Norton Sound Subregion
Arctic ground squirrels may be found in alpine tundra wherever soils are well drained, food is available, and digging is easy.
|Snowshoe hares are common residents of the high brush community.|
Wintering caribou of the Arctic Herd occasionally range into the eastern border of the subregion. Most range suitable for caribou is also used by domestic reindeer (Figure 134).
Grizzly bears occur throughout the subregion except on St. Lawrence Island. Their greatest abundance is where salmon and berries are plentiful, and they tend to concentrate along the Kuzitrin, American, Fish, and Koyuk Rivers. They are common along the coastline, particularly along the north side of the Seward Peninsula.
Moose have become common in the subregion in the past 20 to 30 years. They are widely distributed in spring, summer, and fall, but concentrate along stream valleys in high brush and timber in winter. Winter concentrations occur in the American, Kuzitrin, Koyuk, and other river drainages (Figure 133).
Muskoxen were transplanted in 1970 from Nunivak Island to the Feather River near Nome. These animals moved from the original site and now make use of two widely separated ranges, one covering a large portion of the tip of the Seward Peninsula and the other on the north side of Norton Bay. These animals range widely and occur at scattered locations within the subregion.
Other common species in the subregion are shown on the species lists. Native species that do not occur on St. Lawrence Island include those restricted to forest habitats as well as masked shrew, tundra hare, brown lemming, Alaska vole, wolf, red fox, black bear, grizzly bear, short-tailed weasel, mink, wolverine, and caribou. Several of the mainland species that occur on St. Lawrence Island differ from their mainland counterparts to the extent that taxonomists do not know whether they are separate species or subspecies.
alcons nest in low densities (about one per 400 square miles) in the foothills of the Seward Peninsula, and the endangered peregrine falcon also reportedly nests in the subregion. Rough-legged hawks, golden eagles, and snowy and short-eared owls can be found throughout the area, while boreal owls, hawk owls, and goshawks are restricted to forest habitats. Snowy owls appear irregularly at any season of the year. With the exception of the peregrine falcon, these species also occur on St. Lawrence Island.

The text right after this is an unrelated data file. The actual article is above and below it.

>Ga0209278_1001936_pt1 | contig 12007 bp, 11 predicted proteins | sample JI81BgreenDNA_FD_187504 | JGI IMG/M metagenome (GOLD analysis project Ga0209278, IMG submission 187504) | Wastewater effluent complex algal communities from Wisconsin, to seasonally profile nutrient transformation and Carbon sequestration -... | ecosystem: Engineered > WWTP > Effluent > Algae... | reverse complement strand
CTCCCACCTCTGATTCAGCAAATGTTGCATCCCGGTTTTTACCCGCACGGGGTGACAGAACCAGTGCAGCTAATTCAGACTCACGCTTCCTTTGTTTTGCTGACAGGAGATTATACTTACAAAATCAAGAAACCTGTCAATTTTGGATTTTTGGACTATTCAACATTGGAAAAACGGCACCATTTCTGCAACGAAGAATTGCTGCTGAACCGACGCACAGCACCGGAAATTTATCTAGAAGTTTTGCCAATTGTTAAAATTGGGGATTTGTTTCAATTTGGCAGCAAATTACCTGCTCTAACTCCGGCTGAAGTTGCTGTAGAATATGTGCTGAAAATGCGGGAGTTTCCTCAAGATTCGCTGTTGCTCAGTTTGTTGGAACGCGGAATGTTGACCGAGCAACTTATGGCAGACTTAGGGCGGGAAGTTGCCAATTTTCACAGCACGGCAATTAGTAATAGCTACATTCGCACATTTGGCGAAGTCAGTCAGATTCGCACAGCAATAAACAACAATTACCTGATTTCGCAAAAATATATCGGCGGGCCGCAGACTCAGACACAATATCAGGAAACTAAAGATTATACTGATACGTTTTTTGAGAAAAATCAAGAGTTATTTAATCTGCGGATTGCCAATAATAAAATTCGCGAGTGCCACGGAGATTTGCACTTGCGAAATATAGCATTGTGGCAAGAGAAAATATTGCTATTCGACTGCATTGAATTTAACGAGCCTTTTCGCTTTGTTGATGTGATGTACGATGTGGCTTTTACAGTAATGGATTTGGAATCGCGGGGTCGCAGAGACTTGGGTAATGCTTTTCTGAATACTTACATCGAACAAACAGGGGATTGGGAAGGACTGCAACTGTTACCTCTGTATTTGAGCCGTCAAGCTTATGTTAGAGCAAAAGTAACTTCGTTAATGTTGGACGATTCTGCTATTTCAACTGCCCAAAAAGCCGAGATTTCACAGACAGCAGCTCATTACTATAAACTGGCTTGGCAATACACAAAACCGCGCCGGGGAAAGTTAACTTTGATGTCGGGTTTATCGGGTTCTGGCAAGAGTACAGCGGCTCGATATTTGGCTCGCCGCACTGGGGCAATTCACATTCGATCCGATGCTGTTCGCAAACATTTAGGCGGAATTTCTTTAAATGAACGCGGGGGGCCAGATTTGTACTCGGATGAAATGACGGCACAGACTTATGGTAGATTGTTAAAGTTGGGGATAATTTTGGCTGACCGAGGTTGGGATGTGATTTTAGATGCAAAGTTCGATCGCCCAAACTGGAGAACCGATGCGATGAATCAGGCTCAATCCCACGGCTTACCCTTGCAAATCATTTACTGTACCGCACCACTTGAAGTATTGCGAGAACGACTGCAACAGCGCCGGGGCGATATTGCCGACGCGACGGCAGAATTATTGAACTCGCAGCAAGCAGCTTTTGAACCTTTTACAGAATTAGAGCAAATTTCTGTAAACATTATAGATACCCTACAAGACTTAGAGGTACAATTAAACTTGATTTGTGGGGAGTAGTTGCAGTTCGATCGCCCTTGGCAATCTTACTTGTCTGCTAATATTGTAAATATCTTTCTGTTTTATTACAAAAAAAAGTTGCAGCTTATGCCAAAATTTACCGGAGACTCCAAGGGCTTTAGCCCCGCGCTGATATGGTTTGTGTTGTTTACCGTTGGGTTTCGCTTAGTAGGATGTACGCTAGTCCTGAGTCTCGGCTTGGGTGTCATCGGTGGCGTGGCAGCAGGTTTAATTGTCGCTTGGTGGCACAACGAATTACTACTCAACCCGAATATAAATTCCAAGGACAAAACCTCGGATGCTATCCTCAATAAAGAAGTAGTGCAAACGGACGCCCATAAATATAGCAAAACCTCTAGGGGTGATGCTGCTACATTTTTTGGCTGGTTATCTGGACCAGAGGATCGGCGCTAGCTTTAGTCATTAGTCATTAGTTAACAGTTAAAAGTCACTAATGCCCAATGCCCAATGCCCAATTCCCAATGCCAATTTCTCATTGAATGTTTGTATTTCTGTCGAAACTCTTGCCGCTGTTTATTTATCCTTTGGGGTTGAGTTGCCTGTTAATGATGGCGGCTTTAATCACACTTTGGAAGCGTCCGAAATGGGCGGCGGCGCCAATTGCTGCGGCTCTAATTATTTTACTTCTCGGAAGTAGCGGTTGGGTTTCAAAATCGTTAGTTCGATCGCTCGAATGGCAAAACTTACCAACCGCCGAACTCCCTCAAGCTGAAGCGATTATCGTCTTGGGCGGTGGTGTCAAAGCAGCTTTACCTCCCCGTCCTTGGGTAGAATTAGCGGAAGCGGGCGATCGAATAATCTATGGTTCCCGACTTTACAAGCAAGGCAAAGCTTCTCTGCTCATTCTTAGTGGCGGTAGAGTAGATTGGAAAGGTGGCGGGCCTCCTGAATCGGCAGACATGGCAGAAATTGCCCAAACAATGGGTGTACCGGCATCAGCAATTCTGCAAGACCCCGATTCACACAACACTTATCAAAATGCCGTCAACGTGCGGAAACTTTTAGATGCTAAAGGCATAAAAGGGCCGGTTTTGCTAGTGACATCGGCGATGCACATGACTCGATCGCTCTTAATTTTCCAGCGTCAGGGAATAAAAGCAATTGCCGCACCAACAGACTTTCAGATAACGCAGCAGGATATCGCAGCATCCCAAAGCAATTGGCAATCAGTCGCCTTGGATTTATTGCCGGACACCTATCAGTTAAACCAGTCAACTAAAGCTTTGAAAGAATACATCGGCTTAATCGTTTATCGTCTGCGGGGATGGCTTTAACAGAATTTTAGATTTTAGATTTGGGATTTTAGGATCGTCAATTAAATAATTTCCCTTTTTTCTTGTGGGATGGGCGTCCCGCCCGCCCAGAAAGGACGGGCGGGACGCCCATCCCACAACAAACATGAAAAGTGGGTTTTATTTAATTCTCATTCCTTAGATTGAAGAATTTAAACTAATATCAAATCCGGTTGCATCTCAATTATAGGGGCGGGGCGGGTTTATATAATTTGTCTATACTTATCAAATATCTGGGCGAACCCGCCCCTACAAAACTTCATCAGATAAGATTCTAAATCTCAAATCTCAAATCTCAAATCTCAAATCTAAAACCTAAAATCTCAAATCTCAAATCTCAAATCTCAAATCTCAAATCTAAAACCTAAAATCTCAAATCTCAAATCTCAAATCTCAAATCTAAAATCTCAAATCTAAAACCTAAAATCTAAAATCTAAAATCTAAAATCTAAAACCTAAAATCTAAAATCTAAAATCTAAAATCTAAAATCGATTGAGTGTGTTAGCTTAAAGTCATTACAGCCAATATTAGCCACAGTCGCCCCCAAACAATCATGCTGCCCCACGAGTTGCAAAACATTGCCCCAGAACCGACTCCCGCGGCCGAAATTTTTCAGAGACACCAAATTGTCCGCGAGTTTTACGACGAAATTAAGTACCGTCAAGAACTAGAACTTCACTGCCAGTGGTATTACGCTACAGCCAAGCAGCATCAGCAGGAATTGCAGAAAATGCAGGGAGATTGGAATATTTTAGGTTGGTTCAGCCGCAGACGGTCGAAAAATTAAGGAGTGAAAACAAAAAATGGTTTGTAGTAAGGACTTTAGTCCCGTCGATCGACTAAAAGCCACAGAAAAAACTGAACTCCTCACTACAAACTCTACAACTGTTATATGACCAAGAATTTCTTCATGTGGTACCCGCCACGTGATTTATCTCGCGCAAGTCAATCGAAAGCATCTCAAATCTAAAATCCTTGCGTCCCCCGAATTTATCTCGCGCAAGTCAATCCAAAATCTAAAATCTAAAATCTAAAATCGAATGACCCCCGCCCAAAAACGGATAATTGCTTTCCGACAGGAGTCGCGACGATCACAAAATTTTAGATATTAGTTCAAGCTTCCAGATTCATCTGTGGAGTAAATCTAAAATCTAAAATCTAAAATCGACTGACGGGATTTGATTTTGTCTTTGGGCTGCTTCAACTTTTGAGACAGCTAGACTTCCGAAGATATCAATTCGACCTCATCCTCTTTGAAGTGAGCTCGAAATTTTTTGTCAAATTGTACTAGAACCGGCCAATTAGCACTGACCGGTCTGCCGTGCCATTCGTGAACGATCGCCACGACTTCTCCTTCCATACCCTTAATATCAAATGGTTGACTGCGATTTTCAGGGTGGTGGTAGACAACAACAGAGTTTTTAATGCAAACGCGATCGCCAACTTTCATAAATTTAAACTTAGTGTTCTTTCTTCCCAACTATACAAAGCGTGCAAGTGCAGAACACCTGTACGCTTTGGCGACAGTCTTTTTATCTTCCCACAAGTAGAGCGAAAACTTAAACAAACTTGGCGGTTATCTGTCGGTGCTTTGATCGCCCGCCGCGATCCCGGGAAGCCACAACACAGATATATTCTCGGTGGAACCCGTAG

Water birds and shorebirds occur most abundantly in waters surrounded by wet or moist tundra. Largest habitat areas occur near the lagoons and coastal ponds of the north side of the Seward Peninsula, along the Kuzitrin River, and on St. Lawrence Island.
More than 30 passerine species occur in the subregion in appropriate habitats. Because of the preponderance of tundra, woodland species are not widely distributed.
The following lists indicate the species which are usually prominent in each of the vegetative types that have been shown in Figures 124 and 128. No indication of the importance of interspecies relationships is intended. Each of these habitats may also be inhabited by numerous other small mammals and birds.
Important Animals by Type of Habitat
[Alaska Regional Profiles, Northwest Region, pp. 153-154]